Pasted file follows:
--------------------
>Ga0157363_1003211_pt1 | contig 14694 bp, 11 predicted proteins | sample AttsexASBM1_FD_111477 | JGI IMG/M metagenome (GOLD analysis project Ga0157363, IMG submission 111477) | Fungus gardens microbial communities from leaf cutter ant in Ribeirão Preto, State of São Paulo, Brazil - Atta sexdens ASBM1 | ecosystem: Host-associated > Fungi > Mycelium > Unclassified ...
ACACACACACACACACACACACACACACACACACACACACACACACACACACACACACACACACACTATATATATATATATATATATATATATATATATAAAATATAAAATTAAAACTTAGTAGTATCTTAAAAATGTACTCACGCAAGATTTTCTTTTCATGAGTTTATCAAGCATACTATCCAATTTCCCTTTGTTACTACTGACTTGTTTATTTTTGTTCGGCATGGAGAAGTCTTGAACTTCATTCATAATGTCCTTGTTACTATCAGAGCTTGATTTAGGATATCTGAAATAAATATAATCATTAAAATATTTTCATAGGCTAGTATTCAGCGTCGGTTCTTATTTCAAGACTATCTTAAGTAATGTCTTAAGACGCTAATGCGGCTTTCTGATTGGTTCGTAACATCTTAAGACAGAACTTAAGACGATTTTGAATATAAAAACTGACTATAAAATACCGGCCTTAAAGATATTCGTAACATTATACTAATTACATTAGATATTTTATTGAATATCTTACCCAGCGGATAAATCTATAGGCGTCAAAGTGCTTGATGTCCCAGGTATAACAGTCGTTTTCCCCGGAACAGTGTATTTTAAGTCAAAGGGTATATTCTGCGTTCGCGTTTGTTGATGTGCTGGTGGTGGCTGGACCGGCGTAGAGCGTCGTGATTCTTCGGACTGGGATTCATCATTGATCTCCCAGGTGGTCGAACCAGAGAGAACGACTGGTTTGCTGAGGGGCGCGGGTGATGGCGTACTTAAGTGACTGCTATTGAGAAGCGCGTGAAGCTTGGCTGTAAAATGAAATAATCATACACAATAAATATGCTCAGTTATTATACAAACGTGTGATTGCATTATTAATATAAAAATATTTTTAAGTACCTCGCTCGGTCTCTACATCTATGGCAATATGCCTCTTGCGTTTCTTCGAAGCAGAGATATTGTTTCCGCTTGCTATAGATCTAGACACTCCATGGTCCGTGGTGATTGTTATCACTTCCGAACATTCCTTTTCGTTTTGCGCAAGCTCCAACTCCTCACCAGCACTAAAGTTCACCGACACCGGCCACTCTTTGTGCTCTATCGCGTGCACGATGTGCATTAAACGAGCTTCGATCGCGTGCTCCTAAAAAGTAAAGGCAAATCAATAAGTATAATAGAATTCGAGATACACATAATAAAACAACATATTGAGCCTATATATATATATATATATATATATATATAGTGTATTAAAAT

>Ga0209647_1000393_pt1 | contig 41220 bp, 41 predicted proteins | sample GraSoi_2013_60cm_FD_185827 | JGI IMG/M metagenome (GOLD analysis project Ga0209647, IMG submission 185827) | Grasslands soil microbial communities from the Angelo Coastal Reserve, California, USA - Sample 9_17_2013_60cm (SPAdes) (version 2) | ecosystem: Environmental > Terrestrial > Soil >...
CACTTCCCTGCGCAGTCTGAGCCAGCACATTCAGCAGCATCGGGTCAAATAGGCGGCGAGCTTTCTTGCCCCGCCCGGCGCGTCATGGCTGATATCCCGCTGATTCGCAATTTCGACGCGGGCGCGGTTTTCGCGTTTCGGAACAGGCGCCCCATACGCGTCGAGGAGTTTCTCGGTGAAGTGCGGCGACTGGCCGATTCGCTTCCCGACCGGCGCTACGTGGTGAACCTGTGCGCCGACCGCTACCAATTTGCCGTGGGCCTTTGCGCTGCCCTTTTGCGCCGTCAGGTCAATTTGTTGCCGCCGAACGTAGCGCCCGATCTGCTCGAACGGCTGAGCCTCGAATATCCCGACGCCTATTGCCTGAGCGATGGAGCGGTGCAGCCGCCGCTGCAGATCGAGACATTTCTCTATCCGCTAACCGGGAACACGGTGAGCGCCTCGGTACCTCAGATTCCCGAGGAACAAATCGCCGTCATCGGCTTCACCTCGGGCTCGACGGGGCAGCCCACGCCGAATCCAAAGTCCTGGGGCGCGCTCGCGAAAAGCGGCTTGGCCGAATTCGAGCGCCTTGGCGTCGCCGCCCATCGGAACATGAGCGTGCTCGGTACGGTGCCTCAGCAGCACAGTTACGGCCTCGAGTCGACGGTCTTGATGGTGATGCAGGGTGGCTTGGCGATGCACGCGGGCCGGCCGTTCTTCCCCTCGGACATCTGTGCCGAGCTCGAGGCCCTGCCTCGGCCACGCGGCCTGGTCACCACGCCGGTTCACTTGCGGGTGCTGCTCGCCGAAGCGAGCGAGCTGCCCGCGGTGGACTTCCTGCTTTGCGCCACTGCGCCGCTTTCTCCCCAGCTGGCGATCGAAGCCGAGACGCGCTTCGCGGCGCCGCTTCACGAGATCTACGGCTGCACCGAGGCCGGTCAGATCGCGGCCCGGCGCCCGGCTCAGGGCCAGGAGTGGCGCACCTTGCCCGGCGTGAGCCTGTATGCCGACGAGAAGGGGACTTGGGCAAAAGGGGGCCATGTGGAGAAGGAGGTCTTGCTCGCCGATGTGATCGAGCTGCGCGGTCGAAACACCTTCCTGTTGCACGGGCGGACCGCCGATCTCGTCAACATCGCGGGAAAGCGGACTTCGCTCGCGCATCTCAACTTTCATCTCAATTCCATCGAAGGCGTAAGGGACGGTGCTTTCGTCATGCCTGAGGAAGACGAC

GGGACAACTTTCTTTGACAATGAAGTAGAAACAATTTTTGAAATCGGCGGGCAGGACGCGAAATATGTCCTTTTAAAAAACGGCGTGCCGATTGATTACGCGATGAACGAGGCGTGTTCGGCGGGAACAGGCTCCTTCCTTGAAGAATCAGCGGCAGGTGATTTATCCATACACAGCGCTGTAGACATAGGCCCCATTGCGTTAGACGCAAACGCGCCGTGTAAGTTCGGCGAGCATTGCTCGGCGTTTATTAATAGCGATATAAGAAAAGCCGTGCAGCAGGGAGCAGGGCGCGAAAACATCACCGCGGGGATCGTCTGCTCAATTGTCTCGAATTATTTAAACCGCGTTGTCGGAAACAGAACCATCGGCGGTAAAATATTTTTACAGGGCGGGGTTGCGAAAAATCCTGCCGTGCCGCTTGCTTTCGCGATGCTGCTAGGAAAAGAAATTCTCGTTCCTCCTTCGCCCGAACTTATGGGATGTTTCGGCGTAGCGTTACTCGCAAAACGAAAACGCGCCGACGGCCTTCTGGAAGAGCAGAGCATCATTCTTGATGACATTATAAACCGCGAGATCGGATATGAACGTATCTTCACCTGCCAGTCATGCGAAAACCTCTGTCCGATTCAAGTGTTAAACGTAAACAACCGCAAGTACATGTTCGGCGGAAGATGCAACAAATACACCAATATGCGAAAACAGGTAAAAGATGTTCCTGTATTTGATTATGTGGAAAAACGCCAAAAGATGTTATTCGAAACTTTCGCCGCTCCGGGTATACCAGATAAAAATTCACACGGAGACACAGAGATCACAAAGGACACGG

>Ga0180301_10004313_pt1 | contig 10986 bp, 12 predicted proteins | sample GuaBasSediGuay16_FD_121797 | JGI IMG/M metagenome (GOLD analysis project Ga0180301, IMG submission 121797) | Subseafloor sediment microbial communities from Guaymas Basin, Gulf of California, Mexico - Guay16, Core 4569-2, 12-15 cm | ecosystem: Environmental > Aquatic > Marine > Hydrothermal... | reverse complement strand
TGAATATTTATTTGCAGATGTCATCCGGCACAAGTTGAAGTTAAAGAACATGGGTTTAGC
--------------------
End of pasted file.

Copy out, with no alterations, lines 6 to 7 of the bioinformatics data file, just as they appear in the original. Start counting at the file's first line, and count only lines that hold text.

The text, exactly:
>Ga0180301_10004313_pt1 | contig 10986 bp, 12 predicted proteins | sample GuaBasSediGuay16_FD_121797 | JGI IMG/M metagenome (GOLD analysis project Ga0180301, IMG submission 121797) | Subseafloor sediment microbial communities from Guaymas Basin, Gulf of California, Mexico - Guay16, Core 4569-2, 12-15 cm | ecosystem: Environmental > Aquatic > Marine > Hydrothermal... | reverse complement strand
TGAATATTTATTTGCAGATGTCATCCGGCACAAGTTGAAGTTAAAGAACATGGGTTTAGC